This is potentially a great show for kiddies, unless parents are squeamish about such sequences as Pippin's adventures with a mixed-gender and highly suggestive sextet (emphasis on "sex") or the outrageous sexual antics and proclamations of Pippin's grandmother (Harriet Harris, with the right sense of enjoyment and entitlement but without a true belter's voice).

There's also lots of fun for the whole family in Tobin Ost's imaginative scenery and costumes. The turrets of Charlemagne's castle, for example, are a wonderful cross between missiles and crayons. And whether it's a refreshingly varied troupe of Vegas showgirls strutting their stuff in surprisingly provocative outfits, the fabulous Betty Furness look of the wicked queen (Sara Gettelfinger, adorable in her evilness), Pippin's wannabe king of a brother (James Royce Edwards) raising goofiness to an art form in his Siegfried and Roy mail and armor, Charlemagne's army in their glittery Flash Gordon uniforms or Charlemagne's hand-me-down ermine and purple robe, this is what makes theater so much fun.

Venue: Mark Taper Forum, Los Angeles (Through March 15)
Cast: Ty Taylor, Michael Arden, Tyrone Giordano, Sara Gettelfinger, Harriet Harris, James Royce Edwards, Troy Kotsur, Dan Callaway, Melissa van der Schyff
Book: Roger O. Hirson
Music and lyrics: Stephen Schwartz
Director-choreographer: Jeff Calhoun
Music direction and arrangements: Steven Landau
Set and costume designer: Tobin Ost
Lighting designer: Donald Holder
Sound designer: Philip G. Allen
Illusion designer: Jim Steinmeyer
Casting: Bonnie Grisan and Erika Sellin
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PostSubject: Re: Sara to perform in Pippin (January 15-March 15, 2009)   Wed Jan 28 2009, 12:33

http://www.ocregister.com/articles/pippin-calhoun-big-2293004-broadway-moment
Wednesday, January 28, 2009
'Pippin' shows its age, charms
Deaf West revival at Taper uses signing, singing.
By PAUL HODGINS
The Orange County Register
Comments 0| Recommend 1

Broadway was not a pretty place as the Age of Aquarius faded. Musical theater struggled for new relevance as the Me Generation rejected the time-worn aesthetic of Rodgers and Hammerstein.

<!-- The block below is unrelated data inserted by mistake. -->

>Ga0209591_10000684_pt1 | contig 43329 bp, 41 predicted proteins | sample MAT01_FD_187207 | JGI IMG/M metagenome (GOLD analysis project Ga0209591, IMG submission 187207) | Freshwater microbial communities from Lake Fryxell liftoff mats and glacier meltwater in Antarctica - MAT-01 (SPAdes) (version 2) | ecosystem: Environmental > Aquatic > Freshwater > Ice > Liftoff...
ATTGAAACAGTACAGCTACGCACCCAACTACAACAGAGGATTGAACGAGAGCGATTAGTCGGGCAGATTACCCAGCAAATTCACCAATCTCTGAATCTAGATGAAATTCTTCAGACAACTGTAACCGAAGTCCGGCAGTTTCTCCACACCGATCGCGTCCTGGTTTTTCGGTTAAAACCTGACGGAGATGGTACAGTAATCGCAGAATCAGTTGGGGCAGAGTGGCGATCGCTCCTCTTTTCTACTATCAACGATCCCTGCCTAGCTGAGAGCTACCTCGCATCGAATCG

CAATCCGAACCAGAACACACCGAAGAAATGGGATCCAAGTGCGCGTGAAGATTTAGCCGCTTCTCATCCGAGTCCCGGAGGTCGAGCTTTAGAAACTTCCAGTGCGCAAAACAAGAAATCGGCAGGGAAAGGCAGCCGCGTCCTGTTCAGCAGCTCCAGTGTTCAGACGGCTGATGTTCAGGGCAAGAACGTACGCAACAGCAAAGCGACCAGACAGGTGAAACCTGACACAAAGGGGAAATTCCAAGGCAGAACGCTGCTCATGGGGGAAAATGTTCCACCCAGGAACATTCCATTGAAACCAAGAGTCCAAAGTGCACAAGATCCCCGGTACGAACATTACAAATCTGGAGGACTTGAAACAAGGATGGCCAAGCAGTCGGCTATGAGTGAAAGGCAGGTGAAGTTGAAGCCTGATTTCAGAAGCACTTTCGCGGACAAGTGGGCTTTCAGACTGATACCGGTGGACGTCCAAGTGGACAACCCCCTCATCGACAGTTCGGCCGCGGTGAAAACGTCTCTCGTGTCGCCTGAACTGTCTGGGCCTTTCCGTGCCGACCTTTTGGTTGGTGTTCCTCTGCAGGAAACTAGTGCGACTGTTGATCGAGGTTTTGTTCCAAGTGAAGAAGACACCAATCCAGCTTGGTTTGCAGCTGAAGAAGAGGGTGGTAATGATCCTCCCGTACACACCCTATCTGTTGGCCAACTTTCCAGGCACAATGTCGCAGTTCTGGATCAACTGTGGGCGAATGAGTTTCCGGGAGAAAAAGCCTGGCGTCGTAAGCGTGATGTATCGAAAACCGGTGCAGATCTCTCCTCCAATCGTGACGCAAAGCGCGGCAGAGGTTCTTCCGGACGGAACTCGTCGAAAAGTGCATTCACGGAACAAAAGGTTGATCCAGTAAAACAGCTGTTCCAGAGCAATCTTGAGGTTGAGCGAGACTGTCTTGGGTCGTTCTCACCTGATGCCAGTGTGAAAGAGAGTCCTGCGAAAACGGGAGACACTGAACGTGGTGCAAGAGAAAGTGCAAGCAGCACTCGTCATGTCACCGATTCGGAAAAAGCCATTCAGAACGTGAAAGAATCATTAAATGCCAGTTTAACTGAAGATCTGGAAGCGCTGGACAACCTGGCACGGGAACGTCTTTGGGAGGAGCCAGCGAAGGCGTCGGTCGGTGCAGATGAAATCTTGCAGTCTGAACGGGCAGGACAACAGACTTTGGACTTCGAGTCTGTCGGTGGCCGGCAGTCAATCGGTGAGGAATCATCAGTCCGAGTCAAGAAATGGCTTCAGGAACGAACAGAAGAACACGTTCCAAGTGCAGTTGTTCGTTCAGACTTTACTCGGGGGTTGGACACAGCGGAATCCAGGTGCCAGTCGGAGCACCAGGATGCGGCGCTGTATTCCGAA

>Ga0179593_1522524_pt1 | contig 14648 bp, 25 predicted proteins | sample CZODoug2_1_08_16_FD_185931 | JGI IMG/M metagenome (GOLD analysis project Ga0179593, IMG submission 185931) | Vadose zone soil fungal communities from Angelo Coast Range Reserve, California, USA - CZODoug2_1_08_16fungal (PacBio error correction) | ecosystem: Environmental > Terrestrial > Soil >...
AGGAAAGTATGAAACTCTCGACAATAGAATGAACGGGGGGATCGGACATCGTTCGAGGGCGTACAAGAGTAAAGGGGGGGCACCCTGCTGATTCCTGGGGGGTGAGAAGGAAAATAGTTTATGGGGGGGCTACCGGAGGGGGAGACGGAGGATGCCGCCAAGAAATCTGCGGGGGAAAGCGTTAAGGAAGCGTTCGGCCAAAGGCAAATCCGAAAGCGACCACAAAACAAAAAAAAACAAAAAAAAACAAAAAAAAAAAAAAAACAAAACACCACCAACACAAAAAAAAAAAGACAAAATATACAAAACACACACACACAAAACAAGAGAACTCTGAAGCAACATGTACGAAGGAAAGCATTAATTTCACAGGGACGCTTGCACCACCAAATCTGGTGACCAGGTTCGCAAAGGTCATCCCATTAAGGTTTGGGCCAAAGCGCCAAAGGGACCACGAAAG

That period gave rise to well-meaning experiments, many of which failed; all of them are tricky to revive because, as Lawrence Kasdan once remarked after making "The Big Chill," that moment in our cultural history is hard to portray without seeming like parody.

You've got to give Deaf West Theatre kudos for tackling "Pippin," one of the musical-theater icons of the time. Its co-production with Center Theatre Group, which opened Sunday at the Mark Taper Forum, probably won't equal its inspired interpretation of "Big River" in popularity or critical acclaim. But this "Pippin" has its own charms.

Choreographer/director Jeff Calhoun, the mastermind behind "Big River," works the same kind of magic with "Pippin," using a combination of signing and singing performers and splitting some roles into two parts to present his story clearly to hearing-impaired listeners.

"Pippin" ran for almost 2,000 performances on Broadway from 1972-77, pulling in the masses mainly because of Bob Fosse's come-hither choreography and Ben Vereen's flashy Leading Player rather than Stephen Schwartz's pleasant but unmemorable songs or Roger O. Hirson's rambling book.

There's a good reason why this shaggy little puppy has never had a Broadway revival. It's a period piece, with a simplistic '70s message and a not-very-likeable protagonist. Pippin, the eldest son of France's mighty ruler, Charlemagne, is obsessed with a problem that consumes only children of privilege: how to give his life meaning.

Pippin embarks on a years-long search for the right career choice. War – surprise – is not the answer, despite the martial exhortations of his brawny but dim half-brother, Lewis. Pippin reconsiders that choice amid a rainstorm of severed limbs and heads.

Pippin's randy grandmother, Berthe, encourages the impressionable lad to try the pleasures of the flesh, but an orgy leaves him feeling empty. (In one of this production's funniest and most inventive scenes, the frolic is a riot of undulating arms and legs sprouting from a topsy-turvy bed that first seduce then nearly smother our hero.)